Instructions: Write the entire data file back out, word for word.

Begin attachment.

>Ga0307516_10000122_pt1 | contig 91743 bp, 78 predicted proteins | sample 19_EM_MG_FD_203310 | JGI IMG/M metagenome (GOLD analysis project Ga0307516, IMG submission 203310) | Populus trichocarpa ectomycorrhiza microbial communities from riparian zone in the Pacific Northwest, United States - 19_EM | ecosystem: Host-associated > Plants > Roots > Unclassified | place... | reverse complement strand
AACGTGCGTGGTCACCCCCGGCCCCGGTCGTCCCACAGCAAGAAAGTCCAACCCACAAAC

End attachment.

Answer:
>Ga0307516_10000122_pt1 | contig 91743 bp, 78 predicted proteins | sample 19_EM_MG_FD_203310 | JGI IMG/M metagenome (GOLD analysis project Ga0307516, IMG submission 203310) | Populus trichocarpa ectomycorrhiza microbial communities from riparian zone in the Pacific Northwest, United States - 19_EM | ecosystem: Host-associated > Plants > Roots > Unclassified | place... | reverse complement strand
AACGTGCGTGGTCACCCCCGGCCCCGGTCGTCCCACAGCAAGAAAGTCCAACCCACAAAC